Can’t do that. To move the furniture back to the original position is either admitting defeat, or that I wasn’t bright enough to realize that the cable outlet and the television would be on opposite ends of the planet by the time I finished. Besides, my wife had already seen the new arrangement and if I moved it back to its original position I would have to explain why.

So when she enters the room and asks why (and she will ask why—that’s her job) there is now a 25 foot piece of black coaxial cable snaking its way diagonally across her bedroom carpeting I had better be prepared to answer. Sometimes if you’re quick, real quick, you can try and bluff your way around the problem with a technical answer. You can try and explain that all of the static electricity that was created by sliding furniture across the carpet has caused the sonic membrane surrounding the fiber optical transponders in the coax to be 6 ohms off the medium allowable temperature variation for the building codes in your neighborhood. It is called stalling, allowing for a brief period of self-correction.

The truth, having failed me, the only other option left was to try something close to the truth. I’m forced to say I knew the cable would be at opposite ends of the room before I moved the furniture. My plan all along was to call the cable company and ask them to come to the house to install another outlet on the correct wall.

It’s my wife’s job to inquire how much it will cost—she did not fail me.  This is a clear case of me answering her question without bothering to think. It is important to have a clear understanding of the underlying issues before trying to resolve the problem. I mentioned it should cost forty dollars, and we will only need to leave the cable strewn across her bedroom floor for a few days. It’s then her job to say if we put the furniture back where it was we can solve both problems in twenty minutes. Besides, the cable technician left a mess the last time they did some work, and she wasn’t going to spend more money for poor service. Stay with me here, this is how it becomes her fault, and how it relates to the topic of Patient Relationship Management (PRM).

Once her issues were out in the open was a simple matter to devise a solution to address them.  The solution needed to be implemented quickly and it needed to be free. My answer came quickly—too quickly. Eighty percent of the problem could be handled by simply running the cable along the floor board, and then under the bed. That only left five feet of cable between me and a happy marriage. Unfortunately, the five feet in question is from the foot of the bed to the television and runs across the major walkway of the room, looking all the while like an undernourished blacksnake.  Did I mention she hates snakes?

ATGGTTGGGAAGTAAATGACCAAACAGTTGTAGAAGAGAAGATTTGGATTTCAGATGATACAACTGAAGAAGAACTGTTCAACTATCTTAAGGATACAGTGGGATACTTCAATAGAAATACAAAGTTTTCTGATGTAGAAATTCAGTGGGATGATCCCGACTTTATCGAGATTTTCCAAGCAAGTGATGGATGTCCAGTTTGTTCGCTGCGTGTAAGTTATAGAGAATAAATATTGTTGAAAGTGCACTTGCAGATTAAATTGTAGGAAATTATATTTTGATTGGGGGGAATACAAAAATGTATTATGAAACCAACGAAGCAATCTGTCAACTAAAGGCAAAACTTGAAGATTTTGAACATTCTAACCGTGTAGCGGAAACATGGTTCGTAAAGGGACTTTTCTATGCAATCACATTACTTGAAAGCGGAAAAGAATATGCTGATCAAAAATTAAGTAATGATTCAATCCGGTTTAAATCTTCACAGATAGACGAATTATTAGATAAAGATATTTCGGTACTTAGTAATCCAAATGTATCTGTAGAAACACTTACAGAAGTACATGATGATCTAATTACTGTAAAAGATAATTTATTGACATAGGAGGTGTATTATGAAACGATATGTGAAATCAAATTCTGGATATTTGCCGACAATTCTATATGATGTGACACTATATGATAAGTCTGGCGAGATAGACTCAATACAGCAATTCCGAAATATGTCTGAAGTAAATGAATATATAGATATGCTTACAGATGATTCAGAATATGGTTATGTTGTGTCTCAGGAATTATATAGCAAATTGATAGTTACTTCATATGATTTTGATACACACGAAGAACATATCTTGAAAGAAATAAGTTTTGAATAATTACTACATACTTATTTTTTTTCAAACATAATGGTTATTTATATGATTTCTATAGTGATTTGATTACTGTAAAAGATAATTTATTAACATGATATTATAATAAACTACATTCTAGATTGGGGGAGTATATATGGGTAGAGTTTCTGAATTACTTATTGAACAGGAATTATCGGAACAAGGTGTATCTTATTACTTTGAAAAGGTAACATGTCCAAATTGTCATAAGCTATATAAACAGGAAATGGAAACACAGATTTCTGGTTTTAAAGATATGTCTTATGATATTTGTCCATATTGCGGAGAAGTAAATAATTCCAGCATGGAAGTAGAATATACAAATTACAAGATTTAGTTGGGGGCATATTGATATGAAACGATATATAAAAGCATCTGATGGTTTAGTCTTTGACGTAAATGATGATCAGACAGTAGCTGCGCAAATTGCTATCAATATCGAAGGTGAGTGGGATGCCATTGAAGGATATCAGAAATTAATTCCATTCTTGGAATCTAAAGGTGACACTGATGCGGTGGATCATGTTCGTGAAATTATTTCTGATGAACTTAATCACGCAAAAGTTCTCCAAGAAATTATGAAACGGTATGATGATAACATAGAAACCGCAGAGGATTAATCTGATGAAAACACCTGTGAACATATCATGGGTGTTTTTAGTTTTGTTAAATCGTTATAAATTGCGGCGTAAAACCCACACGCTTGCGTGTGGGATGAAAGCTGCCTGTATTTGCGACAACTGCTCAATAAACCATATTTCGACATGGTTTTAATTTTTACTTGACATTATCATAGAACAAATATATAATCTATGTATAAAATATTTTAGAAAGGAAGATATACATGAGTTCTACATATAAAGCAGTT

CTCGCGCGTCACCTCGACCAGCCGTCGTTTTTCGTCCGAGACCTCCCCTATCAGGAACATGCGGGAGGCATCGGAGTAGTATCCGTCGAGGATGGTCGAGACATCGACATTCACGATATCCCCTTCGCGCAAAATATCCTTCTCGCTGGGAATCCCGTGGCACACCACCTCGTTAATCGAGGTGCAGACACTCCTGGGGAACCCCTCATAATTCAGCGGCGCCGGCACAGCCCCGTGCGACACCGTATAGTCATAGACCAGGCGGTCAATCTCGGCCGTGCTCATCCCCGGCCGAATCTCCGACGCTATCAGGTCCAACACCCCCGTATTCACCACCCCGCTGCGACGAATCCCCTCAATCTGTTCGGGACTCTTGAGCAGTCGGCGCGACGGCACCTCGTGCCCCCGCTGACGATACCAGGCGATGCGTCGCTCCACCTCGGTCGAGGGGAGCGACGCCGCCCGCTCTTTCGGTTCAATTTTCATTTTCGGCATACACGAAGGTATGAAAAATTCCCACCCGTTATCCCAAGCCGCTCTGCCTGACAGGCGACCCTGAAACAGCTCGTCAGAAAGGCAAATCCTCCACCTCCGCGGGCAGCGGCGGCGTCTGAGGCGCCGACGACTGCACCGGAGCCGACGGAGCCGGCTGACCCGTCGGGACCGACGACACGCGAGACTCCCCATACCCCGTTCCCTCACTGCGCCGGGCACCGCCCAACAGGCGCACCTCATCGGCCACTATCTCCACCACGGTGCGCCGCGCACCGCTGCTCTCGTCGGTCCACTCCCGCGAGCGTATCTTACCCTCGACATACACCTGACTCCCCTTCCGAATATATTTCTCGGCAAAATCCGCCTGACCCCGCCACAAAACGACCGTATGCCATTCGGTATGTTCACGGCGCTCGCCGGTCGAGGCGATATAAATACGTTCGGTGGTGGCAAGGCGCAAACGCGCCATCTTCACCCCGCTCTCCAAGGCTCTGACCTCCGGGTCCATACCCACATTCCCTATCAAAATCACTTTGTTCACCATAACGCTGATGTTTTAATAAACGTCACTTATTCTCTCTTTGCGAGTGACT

Undaunted, I asked for a little assistance to move the bed. This accomplished, I headed for the garage to find exactly the proper tools for the proper job. I returned five minutes later, tools in hand. I was surprised to see the look of dismay on her face. As it turns out, her dismay resulted from the razor blade knife clutched in my hand. After twenty minutes of the best Boolean logic I could muster, I convinced her, or at least myself, that it would be a simple matter to cut a small hole in the carpet and force the cable underneath. After all, the bed would hide the hole.

The only other tool I thought I would require was a roll of duct tape and a 4’11” broom handle.  Women know we are confused about how to proceed the moment they see men rely on the duct tape gene. Most men, when cornered believe enough duct tape, properly applied, can serve as a panacea for anything up to and including world hunger.

You’ll note I specified the exact length of the broom handle. It’s only after having attempted the project that I’m able to relate the length of the handle. Most men on a project, especially those being watched by their wife, wouldn’t bother to measure a length any more than they would ask directions while driving across Borneo with half a tank of gas.